intelligent people are ‘less likely to believe in god’…

June 19th, 2008

…according to a new study at Ulster University.

WARNING: The following article is for open minded thinkers only.  Please precede with caution if your belief system is fragile…

By Graeme Paton, Education Editor, telegraph.co.uk
Professor Richard Lynn, emeritus professor of psychology at Ulster University, said many more members of the “intellectual elite” considered themselves atheists than the national average.

A decline in religious observance over the last century was directly linked to a rise in average intelligence, he claimed.

But the conclusions – in a paper for the academic journal Intelligence – have been branded “simplistic” by critics.
Professor Lynn, who has provoked controversy in the past with research linking intelligence to race and sex, said university academics were less likely to believe in God than almost anyone else.

A survey of Royal Society fellows found that only 3.3 per cent believed in God – at a time when 68.5 per cent of the general UK population described themselves as believers.

A separate poll in the 90s found only seven per cent of members of the American National Academy of Sciences believed in God.

Professor Lynn said most primary school children believed in God, but as they entered adolescence – and their intelligence increased – many started to have doubts.

He told Times Higher Education magazine: “Why should fewer academics believe in God than the general population? I believe it is simply a matter of the IQ. Academics have higher IQs than the general population. Several Gallup poll studies of the general population have shown that those with higher IQs tend not to believe in God.”

He said religious belief had declined across 137 developed nations in the 20th century at the same time as people became more intelligent.

But Professor Gordon Lynch, director of the Centre for Religion and Contemporary Society at Birkbeck College, London, said it failed to take account of a complex range of social, economic and historical factors.

“Linking religious belief and intelligence in this way could reflect a dangerous trend, developing a simplistic characterisation of religion as primitive, which – while we are trying to deal with very complex issues of religious and cultural pluralism – is perhaps not the most helpful response,” he said.

Dr Alistair McFadyen, senior lecturer in Christian theology at Leeds University, said the conclusion had “a slight tinge of Western cultural imperialism as well as an anti-religious sentiment”.

Dr David Hardman, principal lecturer in learning development at London Metropolitan University, said: “It is very difficult to conduct true experiments that would explicate a causal relationship between IQ and religious belief. Nonetheless, there is evidence from other domains that higher levels of intelligence are associated with a greater ability – or perhaps willingness – to question and overturn strongly felt institutions.”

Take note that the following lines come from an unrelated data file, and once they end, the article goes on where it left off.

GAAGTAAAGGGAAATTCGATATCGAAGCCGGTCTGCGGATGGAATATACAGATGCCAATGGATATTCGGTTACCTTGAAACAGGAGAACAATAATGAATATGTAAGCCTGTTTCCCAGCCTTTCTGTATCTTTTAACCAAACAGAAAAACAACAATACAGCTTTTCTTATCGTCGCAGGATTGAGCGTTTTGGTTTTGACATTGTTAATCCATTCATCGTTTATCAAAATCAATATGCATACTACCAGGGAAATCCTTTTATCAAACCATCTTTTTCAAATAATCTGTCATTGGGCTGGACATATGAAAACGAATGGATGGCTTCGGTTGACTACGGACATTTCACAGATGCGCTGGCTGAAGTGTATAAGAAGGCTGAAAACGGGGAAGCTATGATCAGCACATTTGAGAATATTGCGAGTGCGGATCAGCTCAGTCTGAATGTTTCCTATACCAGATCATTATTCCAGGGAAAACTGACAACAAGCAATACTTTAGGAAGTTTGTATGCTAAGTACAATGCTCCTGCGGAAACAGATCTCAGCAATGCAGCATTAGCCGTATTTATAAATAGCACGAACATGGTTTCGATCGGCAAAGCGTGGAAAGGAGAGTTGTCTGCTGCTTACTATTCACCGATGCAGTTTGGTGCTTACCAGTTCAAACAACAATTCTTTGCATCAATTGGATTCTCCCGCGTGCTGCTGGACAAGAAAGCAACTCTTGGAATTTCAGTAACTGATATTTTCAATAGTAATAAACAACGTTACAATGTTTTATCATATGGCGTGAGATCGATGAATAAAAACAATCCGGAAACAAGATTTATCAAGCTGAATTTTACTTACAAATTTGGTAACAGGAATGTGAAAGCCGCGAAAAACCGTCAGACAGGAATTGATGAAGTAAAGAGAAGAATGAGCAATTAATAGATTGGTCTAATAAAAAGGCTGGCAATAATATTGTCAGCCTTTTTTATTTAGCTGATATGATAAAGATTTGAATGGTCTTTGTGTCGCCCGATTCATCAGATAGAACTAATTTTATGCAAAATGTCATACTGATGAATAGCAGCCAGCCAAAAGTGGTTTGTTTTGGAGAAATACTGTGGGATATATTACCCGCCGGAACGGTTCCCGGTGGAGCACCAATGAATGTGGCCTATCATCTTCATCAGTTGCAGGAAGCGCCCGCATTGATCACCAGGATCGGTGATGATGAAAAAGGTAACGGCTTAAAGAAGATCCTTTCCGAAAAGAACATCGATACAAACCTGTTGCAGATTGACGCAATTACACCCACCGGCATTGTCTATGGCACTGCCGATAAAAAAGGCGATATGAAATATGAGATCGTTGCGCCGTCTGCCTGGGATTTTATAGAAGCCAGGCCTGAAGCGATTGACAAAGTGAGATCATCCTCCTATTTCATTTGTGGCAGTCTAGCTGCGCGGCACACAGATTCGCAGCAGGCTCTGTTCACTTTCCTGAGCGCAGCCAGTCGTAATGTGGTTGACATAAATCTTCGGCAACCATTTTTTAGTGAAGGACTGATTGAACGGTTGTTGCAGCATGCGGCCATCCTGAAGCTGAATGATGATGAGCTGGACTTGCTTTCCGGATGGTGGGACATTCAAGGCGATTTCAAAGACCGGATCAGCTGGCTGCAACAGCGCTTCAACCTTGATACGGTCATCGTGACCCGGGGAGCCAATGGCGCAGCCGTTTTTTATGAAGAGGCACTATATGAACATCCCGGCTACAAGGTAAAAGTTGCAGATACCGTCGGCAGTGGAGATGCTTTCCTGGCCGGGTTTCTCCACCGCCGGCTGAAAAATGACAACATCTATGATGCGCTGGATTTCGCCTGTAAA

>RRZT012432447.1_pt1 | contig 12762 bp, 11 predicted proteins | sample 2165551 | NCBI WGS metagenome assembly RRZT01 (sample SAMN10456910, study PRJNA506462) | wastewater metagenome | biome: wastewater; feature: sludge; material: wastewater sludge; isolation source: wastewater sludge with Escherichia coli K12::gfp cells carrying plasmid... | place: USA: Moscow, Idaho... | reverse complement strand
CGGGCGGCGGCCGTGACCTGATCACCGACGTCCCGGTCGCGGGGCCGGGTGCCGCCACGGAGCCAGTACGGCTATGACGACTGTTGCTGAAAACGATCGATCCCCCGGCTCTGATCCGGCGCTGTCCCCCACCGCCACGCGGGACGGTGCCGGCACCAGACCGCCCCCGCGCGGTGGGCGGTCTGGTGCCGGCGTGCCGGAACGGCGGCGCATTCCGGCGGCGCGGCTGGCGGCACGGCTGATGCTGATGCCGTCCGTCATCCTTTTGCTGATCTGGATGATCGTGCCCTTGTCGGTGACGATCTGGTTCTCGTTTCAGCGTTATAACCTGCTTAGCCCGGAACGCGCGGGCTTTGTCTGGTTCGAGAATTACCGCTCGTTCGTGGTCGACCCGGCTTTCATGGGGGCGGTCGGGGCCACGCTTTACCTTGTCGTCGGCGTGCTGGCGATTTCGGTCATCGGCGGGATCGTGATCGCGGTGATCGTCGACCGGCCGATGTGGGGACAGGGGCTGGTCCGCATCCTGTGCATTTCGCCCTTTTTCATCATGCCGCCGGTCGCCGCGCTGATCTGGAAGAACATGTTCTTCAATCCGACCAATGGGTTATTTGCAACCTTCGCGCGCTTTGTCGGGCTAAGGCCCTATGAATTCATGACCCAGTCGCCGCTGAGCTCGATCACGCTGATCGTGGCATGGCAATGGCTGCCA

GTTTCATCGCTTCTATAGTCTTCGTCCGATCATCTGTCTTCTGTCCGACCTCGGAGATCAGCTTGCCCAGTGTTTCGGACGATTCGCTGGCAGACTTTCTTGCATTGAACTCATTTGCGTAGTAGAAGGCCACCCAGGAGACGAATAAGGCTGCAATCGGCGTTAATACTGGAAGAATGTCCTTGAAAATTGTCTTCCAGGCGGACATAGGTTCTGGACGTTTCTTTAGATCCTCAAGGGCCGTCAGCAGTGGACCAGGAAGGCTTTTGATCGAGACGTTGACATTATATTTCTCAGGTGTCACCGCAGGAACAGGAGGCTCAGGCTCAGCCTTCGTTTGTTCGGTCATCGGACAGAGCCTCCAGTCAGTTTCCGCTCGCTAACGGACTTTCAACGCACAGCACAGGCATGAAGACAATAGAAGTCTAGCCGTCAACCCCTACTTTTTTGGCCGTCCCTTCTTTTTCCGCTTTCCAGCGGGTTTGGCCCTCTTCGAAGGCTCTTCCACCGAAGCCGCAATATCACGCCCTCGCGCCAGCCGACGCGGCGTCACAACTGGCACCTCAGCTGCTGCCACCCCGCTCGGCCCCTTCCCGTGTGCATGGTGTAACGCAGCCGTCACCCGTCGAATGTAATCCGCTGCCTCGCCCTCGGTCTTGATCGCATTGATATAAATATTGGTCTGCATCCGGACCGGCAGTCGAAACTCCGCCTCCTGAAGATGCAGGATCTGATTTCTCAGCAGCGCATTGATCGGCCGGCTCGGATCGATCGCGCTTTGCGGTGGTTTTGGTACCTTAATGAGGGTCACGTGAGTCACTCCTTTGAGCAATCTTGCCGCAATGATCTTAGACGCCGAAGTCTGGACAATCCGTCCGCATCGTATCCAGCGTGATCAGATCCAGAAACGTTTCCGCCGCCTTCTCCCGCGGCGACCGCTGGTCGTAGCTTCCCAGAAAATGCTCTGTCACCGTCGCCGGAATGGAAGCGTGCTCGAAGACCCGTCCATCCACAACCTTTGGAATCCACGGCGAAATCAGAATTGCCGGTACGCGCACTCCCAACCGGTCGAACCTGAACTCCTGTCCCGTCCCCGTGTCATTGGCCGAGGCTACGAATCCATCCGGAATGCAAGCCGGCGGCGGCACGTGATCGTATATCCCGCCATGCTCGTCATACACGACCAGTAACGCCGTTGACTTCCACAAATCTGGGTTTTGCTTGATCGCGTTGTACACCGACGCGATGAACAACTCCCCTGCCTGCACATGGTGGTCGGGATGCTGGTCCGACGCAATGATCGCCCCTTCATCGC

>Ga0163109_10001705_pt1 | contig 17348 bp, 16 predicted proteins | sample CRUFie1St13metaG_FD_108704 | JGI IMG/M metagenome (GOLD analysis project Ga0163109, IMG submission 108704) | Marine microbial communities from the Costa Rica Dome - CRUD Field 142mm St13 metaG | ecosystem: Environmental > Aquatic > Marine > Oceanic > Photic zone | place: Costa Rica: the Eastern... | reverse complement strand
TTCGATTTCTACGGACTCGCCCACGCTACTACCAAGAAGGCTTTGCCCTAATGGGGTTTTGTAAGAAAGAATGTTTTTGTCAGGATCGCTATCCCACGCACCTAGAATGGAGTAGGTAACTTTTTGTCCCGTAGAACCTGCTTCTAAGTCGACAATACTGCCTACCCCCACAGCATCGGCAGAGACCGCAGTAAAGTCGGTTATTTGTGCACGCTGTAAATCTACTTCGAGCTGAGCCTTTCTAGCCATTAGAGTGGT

Have your say: Is faith linked to intelligence?

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  • 1. Young Mind  |  June 19th, 2008 at 9:53 PM

    One way or another…. we’ll ALL find out in the END if.

  • 2. Thinker Anonymous  |  June 19th, 2008 at 10:50 PM

    I agree with Dr. David Hardman. When an individual feels that they have acquired any sort of knowledge it seems that it becomes sort of human nature for us to challenge anything in question. As we acquire more and more knowledge, the more qualified we feel we are to debate anything in question as long as we are against the masses. More or less what the Dr. said.

  • 3. Thinker Anonymous  |  June 19th, 2008 at 11:02 PM

    My answer to the quetsion is faith linked to intelligence is kind of wierd. I feel that our faith is not connected to what would probably be our academic intelligence, which seems to be discussed in this article. I feel that it has a connection to what could be called our observational intelligence. Things you don’t first see in books like situational right and wrong, or general human emotion, etc. Those types of things seem to have a huge affect on an individuals belief in God, or is it just me ???

  • 4. Sixth Sense  |  June 26th, 2008 at 11:19 AM

    “Intelligent” people are less likely to believe in God because they’re looking at God as “a study,” and not a personal relationship.

  • 5. endless inquiry  |  July 8th, 2008 at 4:01 PM

    It may come to seem that, as intelligence grows it is not a matter of belief or disbelief, but rather a situation that requires us to question all matters beyond the answer provided to us with a simple logic. Throughout human history our belief system has gone from natural gods, or polytheistic gods and titans, to singular ideas/gods, (which is no coincidence with the nature of our world; ie. politics, economics and general philosophical mindsets). With this in mind, notion that the more an intellectual advances his study of knowledge, the more he or she will question, ponder, or simply think about what is, or could be, an answer to the question of God.

    Having an unwavering faith; in anything, is comforting & all consuming if it is meant as your guiding beacon of light. This has always been a characteristic of those with lesser intelligence, simple minded and assuming people. Those who have though beyond the basic levels of simple thinking, who expand their mind, are going to discover that a belief system based on a notion of one is, respectfully, ludicrous.

  • 6. poorfish  |  July 14th, 2008 at 10:01 PM

    i agree that intelligent people tend to question more, thus making them discover the “vagueness” of their belief.
    but people who believe are more special because they see beyond what is already there, they feel what “intelligent” people cannot.
    in the end, intelligence just doesn’t cut it.

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